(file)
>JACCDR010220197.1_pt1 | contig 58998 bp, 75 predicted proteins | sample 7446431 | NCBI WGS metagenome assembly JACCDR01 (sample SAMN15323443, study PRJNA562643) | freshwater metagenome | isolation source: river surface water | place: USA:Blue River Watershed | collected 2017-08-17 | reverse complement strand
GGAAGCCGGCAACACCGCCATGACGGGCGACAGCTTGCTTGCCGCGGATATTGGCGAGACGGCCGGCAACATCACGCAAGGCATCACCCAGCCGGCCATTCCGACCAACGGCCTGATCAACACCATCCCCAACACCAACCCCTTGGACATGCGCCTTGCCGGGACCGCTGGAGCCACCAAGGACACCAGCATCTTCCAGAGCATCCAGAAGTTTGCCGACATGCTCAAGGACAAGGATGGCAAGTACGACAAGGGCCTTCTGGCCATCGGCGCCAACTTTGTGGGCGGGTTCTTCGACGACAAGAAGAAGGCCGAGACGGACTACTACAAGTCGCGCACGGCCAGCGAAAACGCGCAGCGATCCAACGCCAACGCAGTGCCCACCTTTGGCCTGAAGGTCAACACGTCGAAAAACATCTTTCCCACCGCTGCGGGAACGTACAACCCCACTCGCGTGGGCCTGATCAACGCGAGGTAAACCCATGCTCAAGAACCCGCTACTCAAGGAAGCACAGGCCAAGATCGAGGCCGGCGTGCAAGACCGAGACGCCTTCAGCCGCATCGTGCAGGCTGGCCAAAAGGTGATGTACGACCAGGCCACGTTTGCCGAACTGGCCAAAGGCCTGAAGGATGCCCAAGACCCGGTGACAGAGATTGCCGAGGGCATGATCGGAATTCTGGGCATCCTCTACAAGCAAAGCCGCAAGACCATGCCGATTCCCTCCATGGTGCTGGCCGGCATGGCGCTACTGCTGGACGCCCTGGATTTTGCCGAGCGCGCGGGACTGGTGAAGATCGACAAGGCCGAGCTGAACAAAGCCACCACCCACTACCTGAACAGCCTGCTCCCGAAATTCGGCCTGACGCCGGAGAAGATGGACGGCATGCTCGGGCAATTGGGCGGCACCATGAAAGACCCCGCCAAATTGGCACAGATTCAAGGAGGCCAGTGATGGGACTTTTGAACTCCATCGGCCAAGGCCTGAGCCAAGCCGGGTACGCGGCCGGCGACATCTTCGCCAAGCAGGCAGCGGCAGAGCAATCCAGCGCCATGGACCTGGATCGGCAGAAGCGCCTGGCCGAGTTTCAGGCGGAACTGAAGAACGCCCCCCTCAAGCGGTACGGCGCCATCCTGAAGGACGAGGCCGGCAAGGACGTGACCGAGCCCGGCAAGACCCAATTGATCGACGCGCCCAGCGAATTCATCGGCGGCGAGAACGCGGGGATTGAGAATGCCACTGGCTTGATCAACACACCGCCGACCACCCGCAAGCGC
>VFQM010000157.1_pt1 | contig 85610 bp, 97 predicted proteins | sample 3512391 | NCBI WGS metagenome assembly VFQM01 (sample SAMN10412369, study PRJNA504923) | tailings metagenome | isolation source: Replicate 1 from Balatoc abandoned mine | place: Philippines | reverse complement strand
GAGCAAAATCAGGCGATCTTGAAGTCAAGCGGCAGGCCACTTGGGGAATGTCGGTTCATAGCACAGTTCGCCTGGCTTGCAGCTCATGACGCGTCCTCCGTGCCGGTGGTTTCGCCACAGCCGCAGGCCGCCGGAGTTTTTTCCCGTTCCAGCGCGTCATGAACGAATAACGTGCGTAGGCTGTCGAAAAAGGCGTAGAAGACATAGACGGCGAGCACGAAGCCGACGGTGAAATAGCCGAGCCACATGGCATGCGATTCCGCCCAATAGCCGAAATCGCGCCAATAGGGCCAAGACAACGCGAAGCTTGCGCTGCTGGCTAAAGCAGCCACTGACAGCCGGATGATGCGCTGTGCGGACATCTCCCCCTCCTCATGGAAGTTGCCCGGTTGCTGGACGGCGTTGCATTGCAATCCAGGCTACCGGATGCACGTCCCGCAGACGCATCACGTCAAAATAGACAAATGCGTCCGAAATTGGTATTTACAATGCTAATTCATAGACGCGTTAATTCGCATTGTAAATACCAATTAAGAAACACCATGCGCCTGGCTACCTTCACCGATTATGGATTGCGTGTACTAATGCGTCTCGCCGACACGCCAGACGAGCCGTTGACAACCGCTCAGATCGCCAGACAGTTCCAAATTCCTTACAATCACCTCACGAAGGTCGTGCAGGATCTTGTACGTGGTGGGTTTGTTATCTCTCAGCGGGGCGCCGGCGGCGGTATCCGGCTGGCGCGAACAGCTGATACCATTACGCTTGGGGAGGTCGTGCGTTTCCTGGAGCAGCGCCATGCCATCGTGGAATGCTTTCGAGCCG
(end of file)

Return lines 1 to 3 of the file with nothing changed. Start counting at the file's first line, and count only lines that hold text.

>JACCDR010220197.1_pt1 | contig 58998 bp, 75 predicted proteins | sample 7446431 | NCBI WGS metagenome assembly JACCDR01 (sample SAMN15323443, study PRJNA562643) | freshwater metagenome | isolation source: river surface water | place: USA:Blue River Watershed | collected 2017-08-17 | reverse complement strand
GGAAGCCGGCAACACCGCCATGACGGGCGACAGCTTGCTTGCCGCGGATATTGGCGAGACGGCCGGCAACATCACGCAAGGCATCACCCAGCCGGCCATTCCGACCAACGGCCTGATCAACACCATCCCCAACACCAACCCCTTGGACATGCGCCTTGCCGGGACCGCTGGAGCCACCAAGGACACCAGCATCTTCCAGAGCATCCAGAAGTTTGCCGACATGCTCAAGGACAAGGATGGCAAGTACGACAAGGGCCTTCTGGCCATCGGCGCCAACTTTGTGGGCGGGTTCTTCGACGACAAGAAGAAGGCCGAGACGGACTACTACAAGTCGCGCACGGCCAGCGAAAACGCGCAGCGATCCAACGCCAACGCAGTGCCCACCTTTGGCCTGAAGGTCAACACGTCGAAAAACATCTTTCCCACCGCTGCGGGAACGTACAACCCCACTCGCGTGGGCCTGATCAACGCGAGGTAAACCCATGCTCAAGAACCCGCTACTCAAGGAAGCACAGGCCAAGATCGAGGCCGGCGTGCAAGACCGAGACGCCTTCAGCCGCATCGTGCAGGCTGGCCAAAAGGTGATGTACGACCAGGCCACGTTTGCCGAACTGGCCAAAGGCCTGAAGGATGCCCAAGACCCGGTGACAGAGATTGCCGAGGGCATGATCGGAATTCTGGGCATCCTCTACAAGCAAAGCCGCAAGACCATGCCGATTCCCTCCATGGTGCTGGCCGGCATGGCGCTACTGCTGGACGCCCTGGATTTTGCCGAGCGCGCGGGACTGGTGAAGATCGACAAGGCCGAGCTGAACAAAGCCACCACCCACTACCTGAACAGCCTGCTCCCGAAATTCGGCCTGACGCCGGAGAAGATGGACGGCATGCTCGGGCAATTGGGCGGCACCATGAAAGACCCCGCCAAATTGGCACAGATTCAAGGAGGCCAGTGATGGGACTTTTGAACTCCATCGGCCAAGGCCTGAGCCAAGCCGGGTACGCGGCCGGCGACATCTTCGCCAAGCAGGCAGCGGCAGAGCAATCCAGCGCCATGGACCTGGATCGGCAGAAGCGCCTGGCCGAGTTTCAGGCGGAACTGAAGAACGCCCCCCTCAAGCGGTACGGCGCCATCCTGAAGGACGAGGCCGGCAAGGACGTGACCGAGCCCGGCAAGACCCAATTGATCGACGCGCCCAGCGAATTCATCGGCGGCGAGAACGCGGGGATTGAGAATGCCACTGGCTTGATCAACACACCGCCGACCACCCGCAAGCGC
>VFQM010000157.1_pt1 | contig 85610 bp, 97 predicted proteins | sample 3512391 | NCBI WGS metagenome assembly VFQM01 (sample SAMN10412369, study PRJNA504923) | tailings metagenome | isolation source: Replicate 1 from Balatoc abandoned mine | place: Philippines | reverse complement strand